Dave Ramsey Investing Forum – Is It Best To E-File My Taxes?

Is e-filing a much better way to record your taxes? 

Americans and the IRS may not agree on everything, but they’re largely on the exact same page when it comes to e-filing individual income tax returns.

Nearly all individual income tax returns submitted to the IRS are e-filed.  E-filing is a favorite because it is a win-win for taxpayers and the IRS.

And in return, you can find any refund you’re owed quicker, particularly in the event that you have it directly deposited into your bank accounts.

However, what about security?  And can electronic filing actually provide you access to all of the forms that you might need in case you’ve got a intricate tax situation?  Are there situations when you can not e-file?  Let’s look at the benefits of e-filing, and whether it might be the best filing choice for your needs.

If you are Considering e-filing, a Few of the advantages include:

  1. Quick affirmation your forms are obtained: The IRS will affirm a tax filing has been received within one day of electronic submission.  For paper filers, the IRS does not send any acknowledgment your forms have arrived safely. 

    Timely refunds: When you publish a paper filing, it can take six to eight months to be given a tax refund.  With e-filing, you’ll receive your money in three weeks or less.  Choosing direct deposit may also accelerate the refund procedure.

  2. Reduced likelihood of mistakes: According to the IRS, there’s approximately a 1 percent error rate on e-filed yields, compared with a 20% rate of errors on paper filings.  The IRS also provides more information on issues discovered on e-filed yields compared with paper returns.

  3. Easy payment procedure: If you owe the IRS money, it’s easier to pay at your advantage when you e-file.  You can submit returns early and pay later if necessary, as long as you pay from the April 15 filing deadline.  And you’re able to schedule electronic funds transfers to easily send the IRS what you owe on a date of your choosing again, provided that the IRS receives your payment by Tax Day. You also have the choice to pay your balance by using the IRS Immediate pay service from the checking account or savings accounts, filing a credit card through a payment processor for a fee, or paying by check or money order.  Just be aware delaying payment following the filing due date (typically April 15) will lead to penalties and interest.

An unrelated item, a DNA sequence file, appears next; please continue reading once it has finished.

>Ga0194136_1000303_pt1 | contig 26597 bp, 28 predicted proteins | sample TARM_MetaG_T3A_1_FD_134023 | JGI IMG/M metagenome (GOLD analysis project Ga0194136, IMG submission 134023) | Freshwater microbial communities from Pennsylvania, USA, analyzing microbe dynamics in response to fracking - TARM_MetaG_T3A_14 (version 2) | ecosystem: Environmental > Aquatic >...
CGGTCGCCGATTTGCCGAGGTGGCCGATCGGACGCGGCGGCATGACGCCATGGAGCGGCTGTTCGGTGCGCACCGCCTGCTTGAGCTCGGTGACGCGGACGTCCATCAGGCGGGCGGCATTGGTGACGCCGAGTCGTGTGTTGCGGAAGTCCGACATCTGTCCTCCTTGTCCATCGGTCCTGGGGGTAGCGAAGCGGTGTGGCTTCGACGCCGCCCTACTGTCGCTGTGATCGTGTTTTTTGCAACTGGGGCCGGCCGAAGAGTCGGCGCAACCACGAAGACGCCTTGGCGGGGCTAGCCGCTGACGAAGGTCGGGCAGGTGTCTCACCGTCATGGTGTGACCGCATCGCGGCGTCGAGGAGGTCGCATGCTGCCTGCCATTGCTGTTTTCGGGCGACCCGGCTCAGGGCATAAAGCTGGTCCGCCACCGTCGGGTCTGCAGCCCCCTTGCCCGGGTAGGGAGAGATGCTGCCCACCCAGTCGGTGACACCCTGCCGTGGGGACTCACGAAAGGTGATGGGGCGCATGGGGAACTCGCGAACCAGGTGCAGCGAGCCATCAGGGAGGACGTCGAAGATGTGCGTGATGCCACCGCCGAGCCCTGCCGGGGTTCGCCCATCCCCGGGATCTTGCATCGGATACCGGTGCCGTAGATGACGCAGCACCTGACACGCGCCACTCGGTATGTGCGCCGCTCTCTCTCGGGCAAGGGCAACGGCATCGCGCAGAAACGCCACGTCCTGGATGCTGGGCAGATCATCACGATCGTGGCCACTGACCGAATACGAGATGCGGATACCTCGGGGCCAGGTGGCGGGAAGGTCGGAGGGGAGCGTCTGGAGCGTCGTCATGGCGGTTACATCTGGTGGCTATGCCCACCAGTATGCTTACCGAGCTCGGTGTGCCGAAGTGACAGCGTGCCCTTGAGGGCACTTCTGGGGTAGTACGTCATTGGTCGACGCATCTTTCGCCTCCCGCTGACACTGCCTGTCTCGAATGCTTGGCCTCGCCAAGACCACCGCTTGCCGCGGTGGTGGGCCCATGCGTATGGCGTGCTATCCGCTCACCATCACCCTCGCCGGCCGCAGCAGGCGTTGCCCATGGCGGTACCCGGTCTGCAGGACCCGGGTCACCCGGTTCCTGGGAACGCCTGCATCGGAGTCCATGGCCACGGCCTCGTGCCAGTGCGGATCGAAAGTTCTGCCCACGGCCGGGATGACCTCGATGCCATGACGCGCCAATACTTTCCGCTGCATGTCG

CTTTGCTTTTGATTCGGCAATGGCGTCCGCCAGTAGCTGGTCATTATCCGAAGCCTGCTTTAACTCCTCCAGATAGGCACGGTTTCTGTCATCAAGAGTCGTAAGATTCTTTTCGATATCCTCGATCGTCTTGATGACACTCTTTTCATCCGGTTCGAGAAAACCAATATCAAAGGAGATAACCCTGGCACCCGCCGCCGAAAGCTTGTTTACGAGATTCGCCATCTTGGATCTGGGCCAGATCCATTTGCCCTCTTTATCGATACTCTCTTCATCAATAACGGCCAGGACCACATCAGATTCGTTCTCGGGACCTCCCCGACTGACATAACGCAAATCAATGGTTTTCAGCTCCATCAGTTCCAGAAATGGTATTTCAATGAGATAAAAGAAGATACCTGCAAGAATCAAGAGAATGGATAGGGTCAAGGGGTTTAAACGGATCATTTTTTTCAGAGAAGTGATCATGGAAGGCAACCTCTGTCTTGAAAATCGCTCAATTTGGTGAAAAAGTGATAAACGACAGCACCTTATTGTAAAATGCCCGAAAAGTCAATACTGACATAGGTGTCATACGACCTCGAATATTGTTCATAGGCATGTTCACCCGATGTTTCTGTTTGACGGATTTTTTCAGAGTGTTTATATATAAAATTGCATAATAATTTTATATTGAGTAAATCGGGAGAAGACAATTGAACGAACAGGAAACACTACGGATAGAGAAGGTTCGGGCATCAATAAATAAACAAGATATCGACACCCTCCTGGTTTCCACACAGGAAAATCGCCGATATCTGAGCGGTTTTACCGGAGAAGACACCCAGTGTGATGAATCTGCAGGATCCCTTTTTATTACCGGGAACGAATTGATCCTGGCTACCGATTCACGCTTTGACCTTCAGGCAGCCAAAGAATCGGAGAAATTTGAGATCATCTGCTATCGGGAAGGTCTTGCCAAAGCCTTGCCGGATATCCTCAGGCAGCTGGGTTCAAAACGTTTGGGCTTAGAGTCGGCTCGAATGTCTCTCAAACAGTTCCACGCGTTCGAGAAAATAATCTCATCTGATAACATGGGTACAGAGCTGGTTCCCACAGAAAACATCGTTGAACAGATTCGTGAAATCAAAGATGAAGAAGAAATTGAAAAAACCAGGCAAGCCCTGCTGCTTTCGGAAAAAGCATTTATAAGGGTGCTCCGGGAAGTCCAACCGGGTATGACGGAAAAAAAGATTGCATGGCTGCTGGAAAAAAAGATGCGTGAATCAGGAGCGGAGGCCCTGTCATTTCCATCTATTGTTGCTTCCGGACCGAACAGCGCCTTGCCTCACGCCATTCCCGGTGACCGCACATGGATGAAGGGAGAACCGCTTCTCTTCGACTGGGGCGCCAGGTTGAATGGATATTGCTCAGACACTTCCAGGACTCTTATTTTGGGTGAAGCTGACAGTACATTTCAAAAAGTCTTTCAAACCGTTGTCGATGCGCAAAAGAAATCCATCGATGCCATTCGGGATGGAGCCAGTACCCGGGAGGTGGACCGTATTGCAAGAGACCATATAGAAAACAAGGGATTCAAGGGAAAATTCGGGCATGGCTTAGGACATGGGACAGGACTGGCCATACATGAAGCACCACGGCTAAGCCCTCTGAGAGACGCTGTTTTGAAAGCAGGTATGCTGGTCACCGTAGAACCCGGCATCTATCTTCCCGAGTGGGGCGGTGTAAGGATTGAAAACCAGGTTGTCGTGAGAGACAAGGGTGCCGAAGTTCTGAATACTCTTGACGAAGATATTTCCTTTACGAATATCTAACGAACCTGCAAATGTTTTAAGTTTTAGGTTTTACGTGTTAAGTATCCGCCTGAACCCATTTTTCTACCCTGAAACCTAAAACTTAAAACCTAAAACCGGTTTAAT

4. Digital storage of taxation information: Submitting returns electronically implies there is an electronic copy of your tax records.  So if something happens to your paperwork, then you will have a digital backup.

The good news: Most taxpayers do opt to e-file and find those advantages — and the practice of doing so is simple.

You have four choices for submitting an electronically filed tax return to the IRS.

  • Free File Fillable Types — If your income is more than $72,000 and you are comfortable doing your taxes without any help, you can use Free File Fillable Forms from the IRS. The types do the math for you and offer standard guidance.  You can only do your federal return with all these kinds. 
  • Utilize an internet tax preparation tax or service applications: Tax preparation software and online filing services are options.  These choices are a simple way to finish and e-file your own forms.  Some applications suppliers charge for their programs, Some are liberated.   The program asks you simple questions about your own life and financing to steer you through the completion of your forms.  
  • Get free, in-person tax aid: In most states, you will find volunteers to help prepare and e-file returns.  However, eligibility for free help is typically limited based on income, and a few services cater to particular demographic groups. 
  • Hire a paid preparer: Paid tax preparers, such as CPAs, can e-file yields for you if they are authorized IRS e-file providers. The IRS maintains a record of licensed providers, but be aware this option is likely to be the most costly one. 

    Employing online tax prep software is far and away the favored approach of most taxpayers.  In fact, the IRS says it anticipated more than four in five tax returns to be submitted through tax return prep program.

    Is e-filing really stable?

    While e-filing is suitable, you could be worried about security — particularly with all these data breaches.  But experts agree that this isn’t an issue that should dissuade you from e-filing.

    “E-filing a tax return has proven to be an extremely secure way to file your taxes,” says Scott Grissom, vice president of product leadership, marketing and sales at LegalShield. “In actuality, it may be more secure than paper filing as you’re sending your private information through an encrypted network as opposed to exposing your information in the email.”

    Dennis Chow, vice president of data security at SCIS Security, clarifies the IRS has set security measures in place to keep your information safe.  “Trainers normally use IRS particular APIs that require token sessions,” Chow says.  “All this can be routed over TLS encrypted links .”

    It is very important to employ a trustworthy service to help you record your taxes.  Chow advises to not e-file on a public computer or utilize an online connection that isn’t private.

    Bottom line

    For most taxpayers, it makes sense to e-file a yield because it’s the most convenient way to submit your tax information to the IRS and it allows for timely refunds and easy payment options.  Just be sure to use tax planning software from a trusted source, so you may make certain the information you provide to transmit to the IRS is going to be kept secure.